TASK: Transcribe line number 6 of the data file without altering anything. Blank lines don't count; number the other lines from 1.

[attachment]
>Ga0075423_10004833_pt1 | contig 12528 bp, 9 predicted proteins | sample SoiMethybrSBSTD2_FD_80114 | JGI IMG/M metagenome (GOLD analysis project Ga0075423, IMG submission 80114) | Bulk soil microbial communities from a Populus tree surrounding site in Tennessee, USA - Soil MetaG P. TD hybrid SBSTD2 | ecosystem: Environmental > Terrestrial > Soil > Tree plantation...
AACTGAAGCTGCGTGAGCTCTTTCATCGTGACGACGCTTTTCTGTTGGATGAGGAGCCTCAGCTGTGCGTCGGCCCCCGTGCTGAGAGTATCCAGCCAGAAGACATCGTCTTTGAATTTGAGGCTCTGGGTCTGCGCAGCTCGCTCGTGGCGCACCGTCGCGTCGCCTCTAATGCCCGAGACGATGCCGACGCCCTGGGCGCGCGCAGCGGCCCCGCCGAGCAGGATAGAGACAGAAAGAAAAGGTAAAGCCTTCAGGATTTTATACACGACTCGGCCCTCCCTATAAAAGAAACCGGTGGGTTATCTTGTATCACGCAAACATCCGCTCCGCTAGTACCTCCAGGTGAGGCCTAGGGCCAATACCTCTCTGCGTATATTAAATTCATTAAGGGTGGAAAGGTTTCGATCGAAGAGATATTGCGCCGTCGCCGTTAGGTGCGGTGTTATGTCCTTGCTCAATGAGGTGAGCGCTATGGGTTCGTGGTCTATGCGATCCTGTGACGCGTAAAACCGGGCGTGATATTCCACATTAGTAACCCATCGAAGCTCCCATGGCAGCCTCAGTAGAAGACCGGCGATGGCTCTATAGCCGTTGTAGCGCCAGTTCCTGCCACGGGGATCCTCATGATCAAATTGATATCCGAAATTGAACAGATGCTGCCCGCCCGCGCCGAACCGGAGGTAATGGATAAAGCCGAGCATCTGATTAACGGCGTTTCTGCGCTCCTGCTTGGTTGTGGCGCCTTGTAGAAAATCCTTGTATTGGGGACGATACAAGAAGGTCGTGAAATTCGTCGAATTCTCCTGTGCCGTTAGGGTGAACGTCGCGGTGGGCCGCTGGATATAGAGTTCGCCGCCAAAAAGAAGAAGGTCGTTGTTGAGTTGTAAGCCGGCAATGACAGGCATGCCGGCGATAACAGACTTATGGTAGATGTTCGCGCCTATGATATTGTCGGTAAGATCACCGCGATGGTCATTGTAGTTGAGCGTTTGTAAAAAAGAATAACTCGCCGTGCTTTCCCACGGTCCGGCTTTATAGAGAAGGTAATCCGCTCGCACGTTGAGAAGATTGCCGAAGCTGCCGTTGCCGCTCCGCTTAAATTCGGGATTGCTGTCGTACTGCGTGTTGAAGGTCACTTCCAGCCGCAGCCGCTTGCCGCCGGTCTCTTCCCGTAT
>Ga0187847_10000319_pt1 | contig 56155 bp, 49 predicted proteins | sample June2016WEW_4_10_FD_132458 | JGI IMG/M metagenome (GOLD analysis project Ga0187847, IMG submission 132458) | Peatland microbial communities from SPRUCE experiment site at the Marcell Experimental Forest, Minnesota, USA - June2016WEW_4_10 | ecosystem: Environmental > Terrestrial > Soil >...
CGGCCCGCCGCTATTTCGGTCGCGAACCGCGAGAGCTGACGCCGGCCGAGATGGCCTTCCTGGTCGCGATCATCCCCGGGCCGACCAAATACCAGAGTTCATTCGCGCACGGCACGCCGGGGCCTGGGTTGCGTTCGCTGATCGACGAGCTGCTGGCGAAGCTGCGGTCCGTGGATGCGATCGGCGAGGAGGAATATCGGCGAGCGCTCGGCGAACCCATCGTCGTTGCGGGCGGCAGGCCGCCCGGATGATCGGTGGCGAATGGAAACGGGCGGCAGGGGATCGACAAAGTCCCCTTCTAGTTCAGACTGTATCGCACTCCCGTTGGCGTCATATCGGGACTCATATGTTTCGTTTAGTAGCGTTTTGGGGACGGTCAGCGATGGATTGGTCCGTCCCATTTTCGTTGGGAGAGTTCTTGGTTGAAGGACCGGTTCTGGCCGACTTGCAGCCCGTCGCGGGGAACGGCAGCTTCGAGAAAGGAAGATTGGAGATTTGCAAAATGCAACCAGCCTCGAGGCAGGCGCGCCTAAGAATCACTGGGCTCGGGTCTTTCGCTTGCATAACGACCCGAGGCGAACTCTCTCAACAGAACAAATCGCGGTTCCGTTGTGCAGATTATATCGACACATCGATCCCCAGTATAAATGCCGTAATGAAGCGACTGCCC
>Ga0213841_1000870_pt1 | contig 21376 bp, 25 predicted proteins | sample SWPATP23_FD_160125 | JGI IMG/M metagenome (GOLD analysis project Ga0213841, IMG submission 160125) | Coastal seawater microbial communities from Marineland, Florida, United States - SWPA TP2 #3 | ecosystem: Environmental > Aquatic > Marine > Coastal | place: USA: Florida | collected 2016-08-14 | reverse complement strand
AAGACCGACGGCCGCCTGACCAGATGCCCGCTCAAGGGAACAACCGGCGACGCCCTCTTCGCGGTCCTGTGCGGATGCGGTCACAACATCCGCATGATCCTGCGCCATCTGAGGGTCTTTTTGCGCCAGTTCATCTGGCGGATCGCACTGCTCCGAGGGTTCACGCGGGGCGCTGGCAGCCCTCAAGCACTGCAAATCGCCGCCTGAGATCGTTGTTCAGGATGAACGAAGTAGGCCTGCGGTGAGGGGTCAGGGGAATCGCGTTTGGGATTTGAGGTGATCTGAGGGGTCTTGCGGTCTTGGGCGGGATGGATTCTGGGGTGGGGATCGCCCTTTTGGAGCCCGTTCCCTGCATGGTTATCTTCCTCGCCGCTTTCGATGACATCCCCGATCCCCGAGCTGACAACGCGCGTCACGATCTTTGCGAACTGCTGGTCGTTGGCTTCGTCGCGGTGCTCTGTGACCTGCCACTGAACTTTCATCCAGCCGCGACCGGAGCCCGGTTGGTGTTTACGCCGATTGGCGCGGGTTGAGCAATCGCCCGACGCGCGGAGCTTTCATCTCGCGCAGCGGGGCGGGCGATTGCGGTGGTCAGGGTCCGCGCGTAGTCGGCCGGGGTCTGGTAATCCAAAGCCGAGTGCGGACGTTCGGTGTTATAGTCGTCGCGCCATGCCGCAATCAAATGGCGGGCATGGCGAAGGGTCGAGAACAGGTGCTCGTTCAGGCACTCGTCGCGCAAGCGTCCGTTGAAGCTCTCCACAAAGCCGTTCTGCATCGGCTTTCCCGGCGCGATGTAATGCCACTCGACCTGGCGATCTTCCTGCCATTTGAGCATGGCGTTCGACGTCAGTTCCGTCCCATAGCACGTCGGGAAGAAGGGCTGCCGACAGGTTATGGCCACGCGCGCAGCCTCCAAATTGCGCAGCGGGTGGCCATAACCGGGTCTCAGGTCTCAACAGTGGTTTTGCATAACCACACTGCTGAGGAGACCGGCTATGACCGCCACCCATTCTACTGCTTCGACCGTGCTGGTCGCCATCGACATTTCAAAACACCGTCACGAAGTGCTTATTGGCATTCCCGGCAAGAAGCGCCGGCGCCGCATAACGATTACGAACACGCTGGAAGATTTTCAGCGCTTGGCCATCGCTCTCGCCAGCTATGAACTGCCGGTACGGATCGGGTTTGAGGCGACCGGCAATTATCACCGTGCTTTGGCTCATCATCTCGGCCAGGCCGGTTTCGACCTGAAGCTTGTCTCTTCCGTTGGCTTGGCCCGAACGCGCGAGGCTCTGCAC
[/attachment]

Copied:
AAGACCGACGGCCGCCTGACCAGATGCCCGCTCAAGGGAACAACCGGCGACGCCCTCTTCGCGGTCCTGTGCGGATGCGGTCACAACATCCGCATGATCCTGCGCCATCTGAGGGTCTTTTTGCGCCAGTTCATCTGGCGGATCGCACTGCTCCGAGGGTTCACGCGGGGCGCTGGCAGCCCTCAAGCACTGCAAATCGCCGCCTGAGATCGTTGTTCAGGATGAACGAAGTAGGCCTGCGGTGAGGGGTCAGGGGAATCGCGTTTGGGATTTGAGGTGATCTGAGGGGTCTTGCGGTCTTGGGCGGGATGGATTCTGGGGTGGGGATCGCCCTTTTGGAGCCCGTTCCCTGCATGGTTATCTTCCTCGCCGCTTTCGATGACATCCCCGATCCCCGAGCTGACAACGCGCGTCACGATCTTTGCGAACTGCTGGTCGTTGGCTTCGTCGCGGTGCTCTGTGACCTGCCACTGAACTTTCATCCAGCCGCGACCGGAGCCCGGTTGGTGTTTACGCCGATTGGCGCGGGTTGAGCAATCGCCCGACGCGCGGAGCTTTCATCTCGCGCAGCGGGGCGGGCGATTGCGGTGGTCAGGGTCCGCGCGTAGTCGGCCGGGGTCTGGTAATCCAAAGCCGAGTGCGGACGTTCGGTGTTATAGTCGTCGCGCCATGCCGCAATCAAATGGCGGGCATGGCGAAGGGTCGAGAACAGGTGCTCGTTCAGGCACTCGTCGCGCAAGCGTCCGTTGAAGCTCTCCACAAAGCCGTTCTGCATCGGCTTTCCCGGCGCGATGTAATGCCACTCGACCTGGCGATCTTCCTGCCATTTGAGCATGGCGTTCGACGTCAGTTCCGTCCCATAGCACGTCGGGAAGAAGGGCTGCCGACAGGTTATGGCCACGCGCGCAGCCTCCAAATTGCGCAGCGGGTGGCCATAACCGGGTCTCAGGTCTCAACAGTGGTTTTGCATAACCACACTGCTGAGGAGACCGGCTATGACCGCCACCCATTCTACTGCTTCGACCGTGCTGGTCGCCATCGACATTTCAAAACACCGTCACGAAGTGCTTATTGGCATTCCCGGCAAGAAGCGCCGGCGCCGCATAACGATTACGAACACGCTGGAAGATTTTCAGCGCTTGGCCATCGCTCTCGCCAGCTATGAACTGCCGGTACGGATCGGGTTTGAGGCGACCGGCAATTATCACCGTGCTTTGGCTCATCATCTCGGCCAGGCCGGTTTCGACCTGAAGCTTGTCTCTTCCGTTGGCTTGGCCCGAACGCGCGAGGCTCTGCAC